Here is a very interesting paper on the greek textile industry.
 
@Bloodmage , indeed light industry -along with some heavy- is the way to go. Lets find some examples.

In OTL, Ioannina had many tanners. The annexation of Epirus provided Greece with a million sheep, goats and cattle. An organized tanning industry in Epirus could be a boon.

Volos or should I say Demetrias, could become the major wheat product producer in Greece, as in OTL. By wheat products, I mea flour and pasta.

Lastly, if the agrarian issue in Thessaly is solved early on, then Volos has a good chance of developing a decent cotton industry.

The main problem of the light industry would be lack of capital in OTL. ITTL, there is an early paradigm shift of rich Greeks investing in industry and not just commerce. This development would certainly help in finding the needed capital.

The next challenge is to train enough Greek engineers. However, with the earlier university and Kapodistrias' focus on technical education, steps have been taken.

What remains as a problem is the need to import machinery. If Greece manages to produce its own machinery, the there is a very bright future for greek textiles in the Balkans and Near East.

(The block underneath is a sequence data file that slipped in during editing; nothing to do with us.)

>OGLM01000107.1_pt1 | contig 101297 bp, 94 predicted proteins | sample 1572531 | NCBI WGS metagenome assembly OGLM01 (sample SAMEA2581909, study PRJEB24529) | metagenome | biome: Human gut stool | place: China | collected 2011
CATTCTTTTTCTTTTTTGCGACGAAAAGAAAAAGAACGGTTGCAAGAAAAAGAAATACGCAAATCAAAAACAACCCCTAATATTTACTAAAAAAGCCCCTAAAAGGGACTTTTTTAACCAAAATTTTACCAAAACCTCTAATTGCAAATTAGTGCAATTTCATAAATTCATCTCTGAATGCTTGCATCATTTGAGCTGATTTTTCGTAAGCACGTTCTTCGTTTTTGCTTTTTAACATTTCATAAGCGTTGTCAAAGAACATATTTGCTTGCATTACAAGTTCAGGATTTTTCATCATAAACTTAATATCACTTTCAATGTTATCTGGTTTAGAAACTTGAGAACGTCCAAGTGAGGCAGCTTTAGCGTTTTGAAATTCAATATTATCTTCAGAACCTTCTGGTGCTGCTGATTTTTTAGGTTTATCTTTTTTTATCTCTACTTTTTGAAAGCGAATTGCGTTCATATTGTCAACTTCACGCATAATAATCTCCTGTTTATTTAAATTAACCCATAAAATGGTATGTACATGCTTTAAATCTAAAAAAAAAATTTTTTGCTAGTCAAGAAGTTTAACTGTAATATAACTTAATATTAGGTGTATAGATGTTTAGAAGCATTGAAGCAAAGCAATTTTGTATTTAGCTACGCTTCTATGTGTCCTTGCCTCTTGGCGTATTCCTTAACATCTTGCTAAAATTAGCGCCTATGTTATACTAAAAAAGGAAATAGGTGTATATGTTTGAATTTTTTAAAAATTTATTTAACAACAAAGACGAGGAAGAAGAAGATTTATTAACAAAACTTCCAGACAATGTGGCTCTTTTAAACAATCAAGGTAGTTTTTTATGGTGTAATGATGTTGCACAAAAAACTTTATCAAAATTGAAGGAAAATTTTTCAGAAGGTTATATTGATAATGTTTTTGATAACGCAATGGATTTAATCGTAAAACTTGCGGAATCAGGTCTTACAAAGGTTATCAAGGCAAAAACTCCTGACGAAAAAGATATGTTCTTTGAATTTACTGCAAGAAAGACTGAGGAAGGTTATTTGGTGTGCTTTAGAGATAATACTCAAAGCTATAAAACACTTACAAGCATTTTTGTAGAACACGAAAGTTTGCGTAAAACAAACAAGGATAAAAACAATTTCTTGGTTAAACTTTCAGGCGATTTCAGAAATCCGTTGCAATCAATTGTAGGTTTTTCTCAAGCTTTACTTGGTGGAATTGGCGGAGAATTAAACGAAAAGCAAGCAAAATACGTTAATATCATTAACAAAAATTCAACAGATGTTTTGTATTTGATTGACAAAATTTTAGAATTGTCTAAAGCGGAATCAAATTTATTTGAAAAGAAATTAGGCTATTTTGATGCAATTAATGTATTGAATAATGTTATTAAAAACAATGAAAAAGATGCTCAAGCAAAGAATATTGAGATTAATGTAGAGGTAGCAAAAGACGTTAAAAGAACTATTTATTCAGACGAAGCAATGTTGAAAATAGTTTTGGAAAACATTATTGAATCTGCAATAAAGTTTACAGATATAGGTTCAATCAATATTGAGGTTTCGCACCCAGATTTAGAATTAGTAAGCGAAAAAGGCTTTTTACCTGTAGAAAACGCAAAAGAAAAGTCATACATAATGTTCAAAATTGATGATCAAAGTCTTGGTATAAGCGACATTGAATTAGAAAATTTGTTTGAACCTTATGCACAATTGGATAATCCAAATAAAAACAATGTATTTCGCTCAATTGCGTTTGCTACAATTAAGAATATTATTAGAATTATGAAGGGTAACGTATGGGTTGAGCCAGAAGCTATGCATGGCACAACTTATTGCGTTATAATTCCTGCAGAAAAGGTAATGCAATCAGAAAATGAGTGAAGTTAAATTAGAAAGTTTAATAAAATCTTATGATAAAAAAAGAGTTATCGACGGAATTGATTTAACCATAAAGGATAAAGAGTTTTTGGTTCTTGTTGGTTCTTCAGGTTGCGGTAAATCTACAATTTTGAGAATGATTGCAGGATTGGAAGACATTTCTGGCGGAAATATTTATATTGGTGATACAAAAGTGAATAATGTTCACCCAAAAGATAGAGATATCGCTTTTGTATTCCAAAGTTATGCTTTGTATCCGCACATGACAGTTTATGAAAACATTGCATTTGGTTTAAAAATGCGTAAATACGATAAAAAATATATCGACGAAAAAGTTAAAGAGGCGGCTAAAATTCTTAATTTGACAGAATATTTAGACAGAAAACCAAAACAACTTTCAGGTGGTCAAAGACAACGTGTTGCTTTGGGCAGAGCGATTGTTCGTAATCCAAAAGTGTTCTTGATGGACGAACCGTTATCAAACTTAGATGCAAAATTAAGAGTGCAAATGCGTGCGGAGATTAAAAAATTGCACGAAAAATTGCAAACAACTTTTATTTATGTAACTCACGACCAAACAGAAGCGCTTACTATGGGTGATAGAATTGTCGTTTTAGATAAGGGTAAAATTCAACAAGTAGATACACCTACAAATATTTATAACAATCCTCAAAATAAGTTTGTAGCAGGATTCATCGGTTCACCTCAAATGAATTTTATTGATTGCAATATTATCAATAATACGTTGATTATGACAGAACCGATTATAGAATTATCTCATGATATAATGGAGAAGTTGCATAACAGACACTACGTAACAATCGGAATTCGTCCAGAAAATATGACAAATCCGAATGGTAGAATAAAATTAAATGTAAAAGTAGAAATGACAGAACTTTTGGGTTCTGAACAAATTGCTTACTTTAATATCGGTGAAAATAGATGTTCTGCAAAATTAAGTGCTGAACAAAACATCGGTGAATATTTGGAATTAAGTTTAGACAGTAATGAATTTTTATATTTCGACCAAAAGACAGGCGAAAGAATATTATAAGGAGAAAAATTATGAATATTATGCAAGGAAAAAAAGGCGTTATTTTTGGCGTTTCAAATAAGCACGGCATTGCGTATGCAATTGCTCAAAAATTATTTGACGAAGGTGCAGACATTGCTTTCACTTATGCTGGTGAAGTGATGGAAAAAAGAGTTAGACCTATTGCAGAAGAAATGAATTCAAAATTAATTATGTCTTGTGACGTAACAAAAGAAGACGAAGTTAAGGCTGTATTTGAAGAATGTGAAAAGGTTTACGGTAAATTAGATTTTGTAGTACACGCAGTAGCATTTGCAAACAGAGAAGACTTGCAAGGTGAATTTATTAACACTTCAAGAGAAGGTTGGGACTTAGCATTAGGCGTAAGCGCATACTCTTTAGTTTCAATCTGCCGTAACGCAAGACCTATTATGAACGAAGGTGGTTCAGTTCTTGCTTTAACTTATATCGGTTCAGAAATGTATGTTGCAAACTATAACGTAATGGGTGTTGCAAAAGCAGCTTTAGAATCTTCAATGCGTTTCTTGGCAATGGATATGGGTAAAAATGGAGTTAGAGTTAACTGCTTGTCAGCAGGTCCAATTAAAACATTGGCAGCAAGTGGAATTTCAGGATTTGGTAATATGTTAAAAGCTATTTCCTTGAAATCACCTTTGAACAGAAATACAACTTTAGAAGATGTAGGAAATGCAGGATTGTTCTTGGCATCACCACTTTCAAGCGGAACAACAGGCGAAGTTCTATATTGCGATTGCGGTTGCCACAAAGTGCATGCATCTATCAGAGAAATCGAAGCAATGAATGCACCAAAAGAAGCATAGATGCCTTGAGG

It should I think. Piraeus was called even in OTL Manchester of the east and steam engines and other machinery were locally built even in OTL, take the Basileiadis machinery and shipyard for example. Which come to think of it was established in OTL in 1860 and its founder George Basileiadis had been born in 1811. TTL I can easily see creation of his works accelerated by a decade and growing way more than OTL. Perhaps our wily Odysseus (Androutsos) invests part of his Laurion gains into this? Very much in character to see the potential.

https://en.wikipedia.org/wiki/Basileiades

Training engineers... the Athens polytechnic is already around IMS and I'm confident of the quality of its graduates, well I could be biased of course being a graduate of the Thessaloniki one myself. :) TTL with Greece being significantly richer hopefully the idiocy of closing the Ionian academy could be avoided and then a second polytechnic attached to it in a decade or two.
 
First I should preface this by informing all of you that the next chapter will be posted later today, but before I do I should tell that it will be shorter than originally intended.

Initially, I had planned on covering both the start of the Second Anglo-Persian War and the Sepoy Mutiny, as well as briefly cover the other fronts of the Great Eurasian War not mentioned in Part 78. Instead, I cut it in half as it was becoming rather long for my liking. As such, the chapter being posted today will cover the first half of the update featuring the start of the Anglo-Persian War and the Start of the Sepoy Mutiny and I'll have the second half (covering the Baltic front, the Central Asian Front, the Far East Front, and North American Front) posted either tomorrow or on Tuesday at the latest.